Technology played a significant role in World War II.   Many wars had major effects on the technologies that we use in our daily lives. However, women also played a crucial role in America as their male counterparts were dispatched on multiple foreign fronts in the Atlantic and Pacific theaters. With an abundance of opportunities available, women filled the jobs that were mostly occupied by men.  Many women began working in factories, manufacturing airplanes and working in shipyards; proving that women could perform “men’s work.”  Just as women’s role changed during World War II, it would change after the war was over and continue to evolve even today.

One of the common images associated with women during World War II is “Rosie the Riveter”, which is by J. Howard Miller. The image showed a women raised her flexed arm and said “We can do it.” The illustration was a way which the government to boost morale and recruit women into workforce. 

At that period, women worked in the industries, however, soon after the end of World War II, men returned home and eventually assumed their pre-war occupations that some women were occupying. So that some of women were compelled to go back home as a housewife and to take care of the kids while the husband went to work. As women were forced out of their wartime occupations and into the domesticity of the new American nuclear family, many women felt disenfranchised.  Furthermore, the 1950s are often identified as the pinnacle of gender inequality as women were denigrated and portrayed as “stupid, submissive, purely domestic creatures.”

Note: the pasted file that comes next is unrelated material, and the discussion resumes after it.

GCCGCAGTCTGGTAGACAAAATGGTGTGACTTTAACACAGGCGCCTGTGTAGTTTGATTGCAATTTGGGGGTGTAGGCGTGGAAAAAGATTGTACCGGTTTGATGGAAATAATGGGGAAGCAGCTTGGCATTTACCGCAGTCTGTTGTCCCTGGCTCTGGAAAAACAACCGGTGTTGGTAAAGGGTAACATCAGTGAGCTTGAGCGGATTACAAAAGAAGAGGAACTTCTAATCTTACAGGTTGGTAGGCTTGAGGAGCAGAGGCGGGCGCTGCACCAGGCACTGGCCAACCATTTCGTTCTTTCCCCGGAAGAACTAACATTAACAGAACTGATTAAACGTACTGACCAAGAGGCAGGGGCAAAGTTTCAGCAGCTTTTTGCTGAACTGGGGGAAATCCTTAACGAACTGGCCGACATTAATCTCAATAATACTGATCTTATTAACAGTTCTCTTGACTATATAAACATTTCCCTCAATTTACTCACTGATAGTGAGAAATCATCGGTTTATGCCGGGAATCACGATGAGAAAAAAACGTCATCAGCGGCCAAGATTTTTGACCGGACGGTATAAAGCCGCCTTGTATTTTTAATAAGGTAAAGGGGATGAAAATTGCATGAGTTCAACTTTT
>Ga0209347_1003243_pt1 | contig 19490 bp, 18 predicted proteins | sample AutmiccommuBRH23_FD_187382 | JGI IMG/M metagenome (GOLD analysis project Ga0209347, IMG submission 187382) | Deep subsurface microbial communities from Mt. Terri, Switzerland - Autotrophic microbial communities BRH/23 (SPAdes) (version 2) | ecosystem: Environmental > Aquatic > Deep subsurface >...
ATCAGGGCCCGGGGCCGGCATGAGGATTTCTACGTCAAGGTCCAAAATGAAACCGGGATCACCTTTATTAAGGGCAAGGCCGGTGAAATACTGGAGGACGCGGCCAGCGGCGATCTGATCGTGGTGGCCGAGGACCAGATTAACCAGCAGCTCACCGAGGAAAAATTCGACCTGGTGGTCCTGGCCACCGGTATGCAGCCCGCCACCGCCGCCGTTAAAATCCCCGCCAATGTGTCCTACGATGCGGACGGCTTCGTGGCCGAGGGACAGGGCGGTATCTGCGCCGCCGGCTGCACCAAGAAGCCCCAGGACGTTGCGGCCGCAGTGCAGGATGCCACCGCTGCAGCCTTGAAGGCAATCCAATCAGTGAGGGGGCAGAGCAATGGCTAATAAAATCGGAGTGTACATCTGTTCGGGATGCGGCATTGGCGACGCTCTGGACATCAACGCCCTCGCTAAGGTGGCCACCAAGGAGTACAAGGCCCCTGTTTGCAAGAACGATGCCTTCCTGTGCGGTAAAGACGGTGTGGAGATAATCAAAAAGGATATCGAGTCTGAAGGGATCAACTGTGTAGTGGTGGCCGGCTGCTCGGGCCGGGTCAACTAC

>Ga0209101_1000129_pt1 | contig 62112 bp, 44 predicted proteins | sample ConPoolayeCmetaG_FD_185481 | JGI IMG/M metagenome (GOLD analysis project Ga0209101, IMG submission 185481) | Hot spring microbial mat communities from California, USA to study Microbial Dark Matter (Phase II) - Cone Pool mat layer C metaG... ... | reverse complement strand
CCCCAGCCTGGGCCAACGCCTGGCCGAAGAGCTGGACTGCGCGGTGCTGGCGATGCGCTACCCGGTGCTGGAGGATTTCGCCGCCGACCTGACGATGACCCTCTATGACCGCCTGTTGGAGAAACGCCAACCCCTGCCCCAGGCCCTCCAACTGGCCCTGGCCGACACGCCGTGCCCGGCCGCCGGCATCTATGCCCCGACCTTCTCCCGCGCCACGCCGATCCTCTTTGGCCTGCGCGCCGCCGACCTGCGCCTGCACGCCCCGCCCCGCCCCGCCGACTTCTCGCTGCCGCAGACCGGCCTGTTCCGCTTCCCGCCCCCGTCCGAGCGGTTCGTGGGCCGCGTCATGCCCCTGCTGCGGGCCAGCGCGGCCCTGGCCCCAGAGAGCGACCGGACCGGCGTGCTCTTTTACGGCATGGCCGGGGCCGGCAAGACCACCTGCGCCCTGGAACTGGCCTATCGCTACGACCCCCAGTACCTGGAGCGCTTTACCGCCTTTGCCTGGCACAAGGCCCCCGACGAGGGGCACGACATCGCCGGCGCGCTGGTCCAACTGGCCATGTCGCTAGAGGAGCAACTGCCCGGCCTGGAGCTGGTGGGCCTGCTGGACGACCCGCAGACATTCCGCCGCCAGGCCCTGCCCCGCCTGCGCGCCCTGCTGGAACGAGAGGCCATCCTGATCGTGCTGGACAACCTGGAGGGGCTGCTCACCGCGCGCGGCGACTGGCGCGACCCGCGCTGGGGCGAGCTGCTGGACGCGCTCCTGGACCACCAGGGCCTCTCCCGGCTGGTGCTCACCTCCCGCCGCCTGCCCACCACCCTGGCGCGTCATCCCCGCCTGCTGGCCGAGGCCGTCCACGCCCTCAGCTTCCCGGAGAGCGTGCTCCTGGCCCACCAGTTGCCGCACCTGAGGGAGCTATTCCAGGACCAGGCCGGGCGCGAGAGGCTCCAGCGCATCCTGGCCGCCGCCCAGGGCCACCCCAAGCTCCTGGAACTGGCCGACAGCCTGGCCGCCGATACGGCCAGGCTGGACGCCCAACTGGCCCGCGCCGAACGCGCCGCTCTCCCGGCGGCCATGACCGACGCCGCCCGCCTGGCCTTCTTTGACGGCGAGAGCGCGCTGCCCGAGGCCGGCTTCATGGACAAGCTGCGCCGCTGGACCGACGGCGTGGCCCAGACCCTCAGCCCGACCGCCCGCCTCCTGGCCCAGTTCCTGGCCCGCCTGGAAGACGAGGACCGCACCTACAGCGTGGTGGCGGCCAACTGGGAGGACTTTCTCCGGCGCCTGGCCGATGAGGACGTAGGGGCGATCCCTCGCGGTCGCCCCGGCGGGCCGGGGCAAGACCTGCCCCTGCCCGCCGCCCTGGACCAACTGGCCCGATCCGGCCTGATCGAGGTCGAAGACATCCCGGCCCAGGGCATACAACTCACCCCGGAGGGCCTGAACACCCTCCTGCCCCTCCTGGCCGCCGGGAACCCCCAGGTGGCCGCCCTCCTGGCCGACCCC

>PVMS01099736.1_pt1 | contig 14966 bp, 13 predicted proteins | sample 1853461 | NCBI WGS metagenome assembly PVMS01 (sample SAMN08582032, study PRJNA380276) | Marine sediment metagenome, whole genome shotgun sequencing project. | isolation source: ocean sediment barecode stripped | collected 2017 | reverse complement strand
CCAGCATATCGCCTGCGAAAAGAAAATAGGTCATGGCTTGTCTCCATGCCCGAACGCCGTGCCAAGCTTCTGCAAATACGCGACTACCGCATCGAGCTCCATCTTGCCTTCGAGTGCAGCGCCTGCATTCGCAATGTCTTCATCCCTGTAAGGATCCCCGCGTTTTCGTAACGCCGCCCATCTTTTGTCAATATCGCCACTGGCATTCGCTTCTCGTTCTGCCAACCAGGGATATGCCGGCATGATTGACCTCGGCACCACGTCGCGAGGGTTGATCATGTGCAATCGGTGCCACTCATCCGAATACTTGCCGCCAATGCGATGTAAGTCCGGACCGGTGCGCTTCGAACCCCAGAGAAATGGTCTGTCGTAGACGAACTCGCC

Organizations like the Woman’s Club of Winter Park were areas where women could associate with each other and were crucial venues for feminists.  Here, feminist groups aimed to “Advance the social, civic, educational and moral welfare of Winter Park, and also to seek cooperation with other similar clubs to promote knowledge of and interest in the work of women throughout the state and nation.”photo.jpg

Although the immediate Post-World War II years and the 1950s did not encompass the feminist movement that the 1960s and 1970s did, it is clear that feminism began to percolate in the post-war years.  In this decade, the general assumption as to whether or not the 1950s was a “good” decade can certainly be distorted from a woman’s point of view as women were forced out of respectable roles supporting their male counterparts into the common household becoming a professional homemaker

Peter Baxter’s 55-year-old mother was a  shining example.

Working as a clerk in the British Ministry of Supply, she was, her son reckoned, ‘enjoying herself more than she has done for years. She has a quick brain, and it is stimulating for her to be using her wits instead of toiling through a load of housework’.

There was food for thought here. ‘Much as  she has loved her children, she might perhaps have been happier all these years if she could have kept on with a business career,’ he mused.

My final major project is about the “Indistinct”, which is means that not clear defined or easy to perceive or understand. I came up with one of my ideas when I did my laundry, the process of laundry can interpret indistinct, after washing the clothes are from untidy to tidy, which is a kind of change from indistinct to distinct.